The most common adverse events (AEs) were neutropenia (43%), nausea (38%), and diarrhea (30%). The most common grade 3/4 AEs were neutropenia (43%), thrombocytopenia (16%) and anemia (11%). Of 14 grade 4 AEs observed in 9 patients, 2 were considered dose-limiting toxicities. Both occurred in the cohort receiving 300 mg of ABT-199 daily: thrombocytopenia in a patient receiving 375 mg/m2of rituximab and hemophagocytic syndrome in a patient receiving 500 mg/m2of rituximab.
Eighteen patients had completed the combination therapy or discontinued before completion and were therefore evaluable for remission. Seven (39%) achieved complete remission (CR/CRi), including 4 (22%) who were minimal residual disease negative. Seven more patients (39%) achieved partial remission.  Jacqueline Claudia Barrientos, MD, an assistant professor at Hofstra North Shore-LIJ School of Medicine in New York and one of the investigators in this trial, explained its clinical significance and its potential impact on the treatment of R/R CLL.
Promising interim results from a trial of ABT-199 in CLL were presented at the 19th Congress of the European Hematology Association.
Of 18 evaluable patients, 7 (39%) achieved complete remission (CR/CRi), including 4 (22%) who were minimal residual disease negative, and 7 more patients (39%) achieved partial remission.
The most common grade 3/4 AEs were neutropenia (43%), thrombocytopenia (16%) and anemia (11%).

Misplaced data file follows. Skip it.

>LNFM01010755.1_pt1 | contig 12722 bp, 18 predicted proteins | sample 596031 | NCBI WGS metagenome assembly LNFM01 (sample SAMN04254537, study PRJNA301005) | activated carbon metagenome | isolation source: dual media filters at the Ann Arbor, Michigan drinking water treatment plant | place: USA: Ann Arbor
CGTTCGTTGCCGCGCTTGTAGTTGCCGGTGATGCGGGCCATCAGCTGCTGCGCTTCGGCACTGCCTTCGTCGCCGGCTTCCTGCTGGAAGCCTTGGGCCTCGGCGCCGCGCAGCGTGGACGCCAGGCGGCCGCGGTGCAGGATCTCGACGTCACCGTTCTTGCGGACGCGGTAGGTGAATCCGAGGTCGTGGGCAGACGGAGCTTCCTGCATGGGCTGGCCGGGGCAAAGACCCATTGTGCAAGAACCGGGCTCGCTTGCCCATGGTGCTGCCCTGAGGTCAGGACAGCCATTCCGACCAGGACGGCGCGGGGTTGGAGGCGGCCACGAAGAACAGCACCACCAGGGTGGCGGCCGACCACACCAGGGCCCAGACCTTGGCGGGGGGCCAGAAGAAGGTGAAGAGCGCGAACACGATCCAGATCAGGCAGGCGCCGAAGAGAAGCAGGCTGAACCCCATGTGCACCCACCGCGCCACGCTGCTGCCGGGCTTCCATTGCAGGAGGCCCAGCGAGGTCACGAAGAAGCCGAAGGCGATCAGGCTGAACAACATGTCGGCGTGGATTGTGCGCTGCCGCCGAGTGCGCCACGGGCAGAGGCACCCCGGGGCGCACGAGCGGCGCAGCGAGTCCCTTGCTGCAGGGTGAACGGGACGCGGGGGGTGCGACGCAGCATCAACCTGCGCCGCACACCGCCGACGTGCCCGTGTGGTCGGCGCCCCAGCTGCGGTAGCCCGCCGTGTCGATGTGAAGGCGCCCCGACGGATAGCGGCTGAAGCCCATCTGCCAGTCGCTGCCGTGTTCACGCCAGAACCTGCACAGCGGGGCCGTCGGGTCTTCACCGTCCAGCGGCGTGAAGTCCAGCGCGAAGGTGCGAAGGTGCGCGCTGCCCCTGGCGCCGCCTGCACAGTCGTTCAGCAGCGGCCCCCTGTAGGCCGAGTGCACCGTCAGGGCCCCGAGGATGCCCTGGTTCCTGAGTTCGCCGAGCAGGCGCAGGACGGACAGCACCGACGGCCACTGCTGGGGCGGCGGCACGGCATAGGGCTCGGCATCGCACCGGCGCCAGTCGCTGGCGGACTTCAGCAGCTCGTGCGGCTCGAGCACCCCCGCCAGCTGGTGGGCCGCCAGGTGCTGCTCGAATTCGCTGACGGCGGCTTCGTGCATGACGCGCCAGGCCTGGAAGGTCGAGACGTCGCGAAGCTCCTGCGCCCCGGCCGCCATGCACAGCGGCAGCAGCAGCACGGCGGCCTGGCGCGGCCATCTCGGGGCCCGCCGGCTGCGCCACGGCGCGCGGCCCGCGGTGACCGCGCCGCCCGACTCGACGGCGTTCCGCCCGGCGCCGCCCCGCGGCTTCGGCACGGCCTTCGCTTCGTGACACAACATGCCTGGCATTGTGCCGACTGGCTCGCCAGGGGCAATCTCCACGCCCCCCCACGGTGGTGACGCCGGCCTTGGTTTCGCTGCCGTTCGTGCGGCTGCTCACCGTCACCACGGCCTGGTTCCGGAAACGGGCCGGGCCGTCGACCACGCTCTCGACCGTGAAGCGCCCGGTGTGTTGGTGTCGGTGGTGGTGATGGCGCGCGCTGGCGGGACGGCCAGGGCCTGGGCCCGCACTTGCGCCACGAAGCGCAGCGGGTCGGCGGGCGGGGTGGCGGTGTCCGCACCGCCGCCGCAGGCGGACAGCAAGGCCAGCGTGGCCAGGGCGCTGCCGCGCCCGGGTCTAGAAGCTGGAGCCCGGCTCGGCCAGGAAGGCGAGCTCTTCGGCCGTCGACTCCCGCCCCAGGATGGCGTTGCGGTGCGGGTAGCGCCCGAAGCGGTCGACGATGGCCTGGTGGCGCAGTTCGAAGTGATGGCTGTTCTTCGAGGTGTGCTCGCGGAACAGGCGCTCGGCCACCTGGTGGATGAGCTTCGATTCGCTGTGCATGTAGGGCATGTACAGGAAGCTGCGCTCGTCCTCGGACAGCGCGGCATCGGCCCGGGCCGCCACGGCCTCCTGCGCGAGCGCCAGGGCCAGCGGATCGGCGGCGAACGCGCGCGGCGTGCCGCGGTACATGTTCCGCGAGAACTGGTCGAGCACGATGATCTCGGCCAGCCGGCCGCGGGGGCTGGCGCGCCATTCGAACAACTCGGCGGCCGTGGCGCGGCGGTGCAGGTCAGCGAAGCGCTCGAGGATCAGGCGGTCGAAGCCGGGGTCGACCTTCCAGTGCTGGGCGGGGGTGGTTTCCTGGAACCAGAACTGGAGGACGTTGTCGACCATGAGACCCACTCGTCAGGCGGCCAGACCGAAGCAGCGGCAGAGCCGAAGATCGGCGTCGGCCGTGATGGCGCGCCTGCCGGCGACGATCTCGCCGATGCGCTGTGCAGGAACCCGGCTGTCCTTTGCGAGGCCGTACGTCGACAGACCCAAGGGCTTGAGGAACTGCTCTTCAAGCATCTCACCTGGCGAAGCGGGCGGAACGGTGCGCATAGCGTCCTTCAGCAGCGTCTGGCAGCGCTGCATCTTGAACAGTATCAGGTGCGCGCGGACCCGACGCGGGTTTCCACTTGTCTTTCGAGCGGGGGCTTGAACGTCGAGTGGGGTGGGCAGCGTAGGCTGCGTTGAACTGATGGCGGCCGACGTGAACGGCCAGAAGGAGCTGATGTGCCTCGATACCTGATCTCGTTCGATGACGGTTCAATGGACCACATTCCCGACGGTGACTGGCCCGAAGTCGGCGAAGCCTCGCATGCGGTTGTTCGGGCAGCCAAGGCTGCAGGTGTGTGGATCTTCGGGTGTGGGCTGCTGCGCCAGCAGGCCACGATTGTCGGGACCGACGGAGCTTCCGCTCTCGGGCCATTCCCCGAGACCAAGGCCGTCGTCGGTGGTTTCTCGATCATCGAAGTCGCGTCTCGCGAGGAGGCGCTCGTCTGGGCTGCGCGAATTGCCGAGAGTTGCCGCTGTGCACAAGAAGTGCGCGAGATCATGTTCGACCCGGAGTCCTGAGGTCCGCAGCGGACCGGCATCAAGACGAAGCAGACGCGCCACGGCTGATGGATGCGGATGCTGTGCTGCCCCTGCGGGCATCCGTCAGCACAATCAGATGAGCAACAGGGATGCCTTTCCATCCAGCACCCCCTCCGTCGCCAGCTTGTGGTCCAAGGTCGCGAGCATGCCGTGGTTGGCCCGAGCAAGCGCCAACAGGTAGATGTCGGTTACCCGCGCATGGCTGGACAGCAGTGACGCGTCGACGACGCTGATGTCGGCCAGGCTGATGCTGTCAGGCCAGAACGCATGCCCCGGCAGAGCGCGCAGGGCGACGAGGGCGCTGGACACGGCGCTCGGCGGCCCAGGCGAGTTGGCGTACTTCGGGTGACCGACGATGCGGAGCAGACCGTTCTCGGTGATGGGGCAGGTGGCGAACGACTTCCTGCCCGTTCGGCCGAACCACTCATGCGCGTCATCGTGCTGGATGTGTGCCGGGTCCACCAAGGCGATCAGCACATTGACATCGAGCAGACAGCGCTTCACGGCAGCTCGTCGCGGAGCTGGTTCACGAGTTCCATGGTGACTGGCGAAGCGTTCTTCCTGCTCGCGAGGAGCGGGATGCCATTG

“ABT-199 has demonstrated significant clinical activity in CLL patients, including hard-to-treat conditions like fludarabine-refractory disease and in 17p deletion patients. Even though we now have the drug ibrutinib available to treat 17p deletion patients, at the end of the day, these are the patients that continue to do worse (compared with other patients without 17p deletion) as evidenced by the curves showing an earlier relapse compared with other groups. As a physician treating mainly hard-to-treat refractory cases, [I know that] we need these new agents to salvage our patients after each relapse. CLL is a chronic condition and there is no cure for our patients. With the advent of new therapies, our patients are living longer, but after time, patients may stop responding or may develop resistance to the drug, hence the need to get new agents approved.”
“With more data on its safety,” Barrientos concluded, “I believe that this drug will be a reasonable therapeutic option in the future to treat relapsed or refractory disease, including patients with high-risk disease (like 17p deletion) as a single agent or in combination strategies.”